As with all things sports and aesthetics-related, there will be abusers. There are those who want and are willing to push a modality to the edge beyond its intended use to further enhance performance. BFR is intended to give a user the ability to get the benefits of heavier lifting while reaping the benefits of lifting light weights. It’s an exercise hack. So if a little is good, more is better right? We all know that isn’t always the case.
It has recently become popular to use BFR during regular heavy weight training. If it works for lightweights, surely it’ll make heavier weights more effective, right? Wrong. With heavyweights come equally big muscular contractions. These contractions are too strong for a properly inflated cuff to have its proper effect on the involved arteries and veins. Lifting lighter weights is the best way to get the most out of BFR training. Lifting heavy weights is counterintuitive to the logic of BFR.
Still, it’s worth investigating. A study was done where researchers had a group of men lift heavyweights along with BFR. They measured muscle strength and size development throughout an 8-week training program. They compared the results to another group that completed the same program but with no BFR. Their results demonstrated no differences in strength or size gains between the two groups. They did note that the BFR group had a more difficult time, so it did appear to have some effect, but no measurable differences were seen in the end.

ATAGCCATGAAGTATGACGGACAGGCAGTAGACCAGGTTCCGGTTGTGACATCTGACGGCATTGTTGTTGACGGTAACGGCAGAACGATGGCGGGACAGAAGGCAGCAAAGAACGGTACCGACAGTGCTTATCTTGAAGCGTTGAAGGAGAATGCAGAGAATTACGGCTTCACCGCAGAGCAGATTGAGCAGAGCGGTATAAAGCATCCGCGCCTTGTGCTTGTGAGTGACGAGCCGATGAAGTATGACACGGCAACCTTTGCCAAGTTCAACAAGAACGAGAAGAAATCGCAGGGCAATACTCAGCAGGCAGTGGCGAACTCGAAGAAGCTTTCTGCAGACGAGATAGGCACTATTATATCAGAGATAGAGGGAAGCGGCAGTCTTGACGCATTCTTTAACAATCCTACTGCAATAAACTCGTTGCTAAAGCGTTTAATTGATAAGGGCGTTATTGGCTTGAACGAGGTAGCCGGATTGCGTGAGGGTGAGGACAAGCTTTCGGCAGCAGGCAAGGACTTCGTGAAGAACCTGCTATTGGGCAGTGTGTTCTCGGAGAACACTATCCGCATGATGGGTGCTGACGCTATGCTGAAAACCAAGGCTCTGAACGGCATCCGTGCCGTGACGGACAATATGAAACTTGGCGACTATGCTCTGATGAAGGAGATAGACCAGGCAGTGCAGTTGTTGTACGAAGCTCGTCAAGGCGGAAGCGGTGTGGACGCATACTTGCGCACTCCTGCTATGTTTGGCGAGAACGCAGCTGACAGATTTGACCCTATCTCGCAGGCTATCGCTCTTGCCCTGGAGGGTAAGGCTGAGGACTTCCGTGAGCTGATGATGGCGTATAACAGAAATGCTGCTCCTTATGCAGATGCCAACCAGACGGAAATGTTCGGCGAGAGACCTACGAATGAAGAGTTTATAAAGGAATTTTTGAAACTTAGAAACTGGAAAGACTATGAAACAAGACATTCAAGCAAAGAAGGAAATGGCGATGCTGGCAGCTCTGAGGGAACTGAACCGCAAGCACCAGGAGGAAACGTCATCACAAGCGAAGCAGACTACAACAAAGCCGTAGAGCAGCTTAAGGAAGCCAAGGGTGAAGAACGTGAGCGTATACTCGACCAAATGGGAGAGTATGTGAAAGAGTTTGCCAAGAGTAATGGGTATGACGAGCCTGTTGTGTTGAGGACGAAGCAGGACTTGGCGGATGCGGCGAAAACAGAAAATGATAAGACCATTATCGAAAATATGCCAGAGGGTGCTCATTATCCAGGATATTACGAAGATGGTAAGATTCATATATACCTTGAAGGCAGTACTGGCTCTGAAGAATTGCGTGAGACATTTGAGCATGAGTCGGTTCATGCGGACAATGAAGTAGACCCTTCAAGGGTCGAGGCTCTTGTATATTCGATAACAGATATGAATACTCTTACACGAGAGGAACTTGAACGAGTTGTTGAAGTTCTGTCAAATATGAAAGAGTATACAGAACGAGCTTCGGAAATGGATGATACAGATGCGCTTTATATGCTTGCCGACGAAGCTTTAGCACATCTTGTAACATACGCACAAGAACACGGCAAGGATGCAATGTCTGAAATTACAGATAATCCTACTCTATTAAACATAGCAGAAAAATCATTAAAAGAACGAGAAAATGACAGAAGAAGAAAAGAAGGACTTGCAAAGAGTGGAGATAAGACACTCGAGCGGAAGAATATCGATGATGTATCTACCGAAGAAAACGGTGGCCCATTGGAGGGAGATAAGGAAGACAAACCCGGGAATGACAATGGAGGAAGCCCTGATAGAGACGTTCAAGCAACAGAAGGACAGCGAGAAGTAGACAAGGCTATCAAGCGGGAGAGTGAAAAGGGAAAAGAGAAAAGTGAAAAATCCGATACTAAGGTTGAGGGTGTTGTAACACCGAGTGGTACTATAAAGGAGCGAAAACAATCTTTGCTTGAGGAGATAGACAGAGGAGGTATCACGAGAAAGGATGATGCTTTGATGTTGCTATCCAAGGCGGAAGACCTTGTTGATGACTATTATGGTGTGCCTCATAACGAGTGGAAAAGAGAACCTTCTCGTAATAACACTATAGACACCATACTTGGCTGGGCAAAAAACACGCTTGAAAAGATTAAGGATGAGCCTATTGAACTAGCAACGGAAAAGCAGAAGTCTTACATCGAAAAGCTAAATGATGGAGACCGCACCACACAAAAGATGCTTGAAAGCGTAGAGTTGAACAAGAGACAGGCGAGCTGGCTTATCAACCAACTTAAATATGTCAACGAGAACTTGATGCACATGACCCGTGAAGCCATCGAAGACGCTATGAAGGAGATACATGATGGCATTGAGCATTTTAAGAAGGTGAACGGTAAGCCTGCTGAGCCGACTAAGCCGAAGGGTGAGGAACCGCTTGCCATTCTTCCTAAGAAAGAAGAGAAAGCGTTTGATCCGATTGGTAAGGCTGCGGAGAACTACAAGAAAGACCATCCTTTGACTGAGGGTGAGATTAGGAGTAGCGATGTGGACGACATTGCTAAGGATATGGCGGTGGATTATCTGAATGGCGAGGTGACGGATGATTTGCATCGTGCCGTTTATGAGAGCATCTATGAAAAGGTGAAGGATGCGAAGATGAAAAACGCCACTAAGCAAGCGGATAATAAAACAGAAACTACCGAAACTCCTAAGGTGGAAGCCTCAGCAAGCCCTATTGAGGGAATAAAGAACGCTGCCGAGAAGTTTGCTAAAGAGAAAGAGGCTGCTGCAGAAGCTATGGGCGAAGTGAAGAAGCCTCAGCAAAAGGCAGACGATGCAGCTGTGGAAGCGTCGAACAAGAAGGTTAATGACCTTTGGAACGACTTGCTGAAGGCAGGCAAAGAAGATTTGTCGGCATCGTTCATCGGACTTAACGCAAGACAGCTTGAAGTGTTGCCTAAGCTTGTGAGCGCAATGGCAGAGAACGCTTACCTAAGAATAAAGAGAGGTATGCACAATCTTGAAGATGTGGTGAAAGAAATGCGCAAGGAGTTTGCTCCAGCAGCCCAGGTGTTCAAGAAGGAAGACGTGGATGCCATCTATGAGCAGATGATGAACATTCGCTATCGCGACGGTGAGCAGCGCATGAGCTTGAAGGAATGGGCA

Will BFR be recommended for heavier lifting in the future? Perhaps. Further research is needed, but early studies say no.
The main problem with BFR training is that the general population sees this as a performance enhancement tool, but it really isn’t, and its side effects can be dangerous. BFR training is gaining popularity in the athletic scene, and I don’t think this is a good thing. BFR should be used under medical and professional supervision, although it’s inevitable that everyday people and athletes will continue to use it. There are lots of companies out there manufacturing affordable and portable BFR devices. However, it can be dangerous, and it’s easy to mess up if you don’t know what you are doing. I don’t like it, but I also recognize there is no stopping its use, as it is generally seen as fairly safe.
I would encourage any athlete considering BFR training to do three things.
- Ask your doctor. There are many underlying conditions that would make BFR training a terrible idea for you that your doctor should be aware of, given your medical history.
- Seek guidance from an experienced therapist. Most PTs have zero exercises with BFR, but they are out there. Find one and learn to use it properly.
- Do your own research. I posted a couple of videos here. Pay close attention to their instructions, and find more videos or articles from reputable clinicians on how to properly use BFR training.
Lastly, don’t do it with heavyweights. It’s proven to not be helpful, and it increases the danger of something going wrong.